By Dan Kennedy • The press, politics, technology, culture and other passions

Getting there

The New York Times finally publishes a toughly worded editorial about reports that white phosphorus used by U.S. forces against insurgents in Fallujah last year wound up injuring and killing civilians as well. An excerpt:

Now the use of a ghastly weapon called white phosphorus has raised questions about how careful the military has been in avoiding civilian casualties. It has also further tarnished America’s credibility on international treaties and the rules of warfare.

White phosphorus, which dates to World War II, should have been banned generations ago. Packed into an artillery shell, it explodes over a battlefield in a white glare that can illuminate an enemy’s positions. It also rains balls of flaming chemicals, which cling to anything they touch and burn until their oxygen supply is cut off. They can burn for hours inside a human body.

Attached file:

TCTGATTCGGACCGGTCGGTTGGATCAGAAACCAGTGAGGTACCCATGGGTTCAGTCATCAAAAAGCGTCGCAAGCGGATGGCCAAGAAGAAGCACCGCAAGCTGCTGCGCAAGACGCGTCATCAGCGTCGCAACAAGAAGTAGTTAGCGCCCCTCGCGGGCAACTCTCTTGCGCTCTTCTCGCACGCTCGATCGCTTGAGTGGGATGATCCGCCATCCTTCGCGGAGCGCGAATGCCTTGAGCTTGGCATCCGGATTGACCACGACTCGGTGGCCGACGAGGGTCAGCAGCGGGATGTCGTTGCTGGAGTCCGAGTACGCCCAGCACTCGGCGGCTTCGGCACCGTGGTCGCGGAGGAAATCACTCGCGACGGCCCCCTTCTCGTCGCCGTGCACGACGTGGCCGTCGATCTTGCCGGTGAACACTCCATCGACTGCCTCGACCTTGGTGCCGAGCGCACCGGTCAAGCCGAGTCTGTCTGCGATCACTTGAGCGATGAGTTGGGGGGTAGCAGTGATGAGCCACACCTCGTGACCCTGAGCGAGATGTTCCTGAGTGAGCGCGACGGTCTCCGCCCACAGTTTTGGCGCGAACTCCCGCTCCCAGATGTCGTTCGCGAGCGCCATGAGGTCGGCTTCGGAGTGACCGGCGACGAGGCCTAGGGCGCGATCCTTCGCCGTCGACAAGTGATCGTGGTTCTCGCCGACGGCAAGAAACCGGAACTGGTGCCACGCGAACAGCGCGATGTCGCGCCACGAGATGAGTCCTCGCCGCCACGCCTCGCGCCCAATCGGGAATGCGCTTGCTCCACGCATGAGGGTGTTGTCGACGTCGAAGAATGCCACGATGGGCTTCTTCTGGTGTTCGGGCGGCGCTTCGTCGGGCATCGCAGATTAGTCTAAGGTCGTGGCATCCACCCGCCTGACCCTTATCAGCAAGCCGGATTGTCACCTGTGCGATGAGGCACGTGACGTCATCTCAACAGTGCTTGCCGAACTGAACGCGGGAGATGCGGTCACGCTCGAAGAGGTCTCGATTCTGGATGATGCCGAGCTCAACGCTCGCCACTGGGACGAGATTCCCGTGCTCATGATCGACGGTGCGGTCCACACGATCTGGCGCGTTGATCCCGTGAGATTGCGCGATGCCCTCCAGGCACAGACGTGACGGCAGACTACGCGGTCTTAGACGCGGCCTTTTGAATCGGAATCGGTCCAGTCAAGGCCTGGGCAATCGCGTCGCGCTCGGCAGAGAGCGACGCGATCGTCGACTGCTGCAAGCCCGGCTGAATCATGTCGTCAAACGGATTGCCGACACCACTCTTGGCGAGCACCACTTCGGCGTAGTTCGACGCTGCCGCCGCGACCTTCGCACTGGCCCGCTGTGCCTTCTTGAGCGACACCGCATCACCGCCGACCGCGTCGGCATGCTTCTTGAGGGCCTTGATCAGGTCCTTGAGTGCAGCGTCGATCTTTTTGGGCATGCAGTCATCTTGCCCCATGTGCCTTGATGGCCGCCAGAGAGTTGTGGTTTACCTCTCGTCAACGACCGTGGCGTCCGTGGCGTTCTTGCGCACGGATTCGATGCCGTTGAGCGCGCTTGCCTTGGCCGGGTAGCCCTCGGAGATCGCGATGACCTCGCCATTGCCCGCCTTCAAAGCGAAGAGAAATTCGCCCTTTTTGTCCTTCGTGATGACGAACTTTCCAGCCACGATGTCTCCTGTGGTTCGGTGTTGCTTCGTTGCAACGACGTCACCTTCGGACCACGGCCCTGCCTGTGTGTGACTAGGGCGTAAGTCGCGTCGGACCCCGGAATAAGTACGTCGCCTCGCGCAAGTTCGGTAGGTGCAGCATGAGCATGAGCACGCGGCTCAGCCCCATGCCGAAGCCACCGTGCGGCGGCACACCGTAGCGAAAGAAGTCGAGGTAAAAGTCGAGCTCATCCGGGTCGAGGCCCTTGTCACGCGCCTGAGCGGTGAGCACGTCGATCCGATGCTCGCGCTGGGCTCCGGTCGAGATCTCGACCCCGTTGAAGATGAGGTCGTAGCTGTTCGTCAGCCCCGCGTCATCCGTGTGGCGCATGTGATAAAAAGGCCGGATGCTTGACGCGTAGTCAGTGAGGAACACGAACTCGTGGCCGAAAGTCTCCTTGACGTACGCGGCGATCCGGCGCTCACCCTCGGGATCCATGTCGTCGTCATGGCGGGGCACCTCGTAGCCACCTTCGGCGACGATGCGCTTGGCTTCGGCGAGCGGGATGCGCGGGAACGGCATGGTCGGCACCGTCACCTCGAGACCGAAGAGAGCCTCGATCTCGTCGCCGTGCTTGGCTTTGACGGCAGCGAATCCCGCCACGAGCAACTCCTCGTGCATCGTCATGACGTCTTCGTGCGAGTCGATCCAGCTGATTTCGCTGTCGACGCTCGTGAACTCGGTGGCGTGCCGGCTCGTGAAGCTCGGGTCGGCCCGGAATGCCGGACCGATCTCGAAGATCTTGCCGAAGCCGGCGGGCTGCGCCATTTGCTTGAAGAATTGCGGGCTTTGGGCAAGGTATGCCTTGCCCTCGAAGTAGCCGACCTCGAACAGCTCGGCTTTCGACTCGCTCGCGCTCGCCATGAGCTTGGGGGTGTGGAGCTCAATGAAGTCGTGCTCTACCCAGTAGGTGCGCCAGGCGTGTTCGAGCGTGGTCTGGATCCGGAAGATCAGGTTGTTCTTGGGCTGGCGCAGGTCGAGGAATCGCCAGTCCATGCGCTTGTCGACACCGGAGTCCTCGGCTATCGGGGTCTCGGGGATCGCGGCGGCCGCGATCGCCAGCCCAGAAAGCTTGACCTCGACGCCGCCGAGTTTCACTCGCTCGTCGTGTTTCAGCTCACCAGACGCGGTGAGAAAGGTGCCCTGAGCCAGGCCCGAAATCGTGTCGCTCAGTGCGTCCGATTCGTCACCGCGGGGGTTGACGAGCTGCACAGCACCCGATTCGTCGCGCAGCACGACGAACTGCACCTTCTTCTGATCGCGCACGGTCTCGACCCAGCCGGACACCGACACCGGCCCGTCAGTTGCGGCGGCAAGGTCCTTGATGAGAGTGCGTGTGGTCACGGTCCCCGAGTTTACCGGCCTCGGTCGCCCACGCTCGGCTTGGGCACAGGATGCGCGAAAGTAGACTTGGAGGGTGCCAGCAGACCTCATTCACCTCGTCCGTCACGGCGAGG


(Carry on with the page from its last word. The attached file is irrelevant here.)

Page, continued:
The United States restricted the use of incendiaries like white phosphorus after Vietnam, and in 1983, an international convention banned its use against civilians. In fact, one of the many crimes ascribed to Saddam Hussein was dropping white phosphorus on Kurdish rebels and civilians in 1991.

Among other things, the editorial is invaluable for its implicit challenge to the news side to start investigating this story.

Discover more from Media Nation

Subscribe to get the latest posts to your email.


Judging the Herald


Times deselect


  1. The Emerson Avenger

    Things that make you go h-m-m-m. . . I can’t help but wonder just how Saddam Hussein got his supply of white phosphorous in the first place. Is it possible that the U.S.A. helped Saddam to develop it or even directly supplied him with it?

  2. Sven

    Since World War II? It’s most infamous use was in World War I.

  3. Anonymous

    Not sure this rises to the level of LBJ dropping Nepalm on children Dan. Wait? You blame that on Nixon because you’re a partisan shill.

Powered by WordPress & Theme by Anders Norén